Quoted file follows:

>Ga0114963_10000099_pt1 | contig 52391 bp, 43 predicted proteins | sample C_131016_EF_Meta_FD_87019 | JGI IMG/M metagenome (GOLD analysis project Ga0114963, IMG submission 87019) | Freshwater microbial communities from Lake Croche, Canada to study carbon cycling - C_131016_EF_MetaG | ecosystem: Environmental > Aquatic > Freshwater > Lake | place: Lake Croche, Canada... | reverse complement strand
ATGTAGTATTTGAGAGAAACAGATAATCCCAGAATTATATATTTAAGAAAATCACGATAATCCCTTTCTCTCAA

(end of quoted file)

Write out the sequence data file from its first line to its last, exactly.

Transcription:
>Ga0114963_10000099_pt1 | contig 52391 bp, 43 predicted proteins | sample C_131016_EF_Meta_FD_87019 | JGI IMG/M metagenome (GOLD analysis project Ga0114963, IMG submission 87019) | Freshwater microbial communities from Lake Croche, Canada to study carbon cycling - C_131016_EF_MetaG | ecosystem: Environmental > Aquatic > Freshwater > Lake | place: Lake Croche, Canada... | reverse complement strand
ATGTAGTATTTGAGAGAAACAGATAATCCCAGAATTATATATTTAAGAAAATCACGATAATCCCTTTCTCTCAA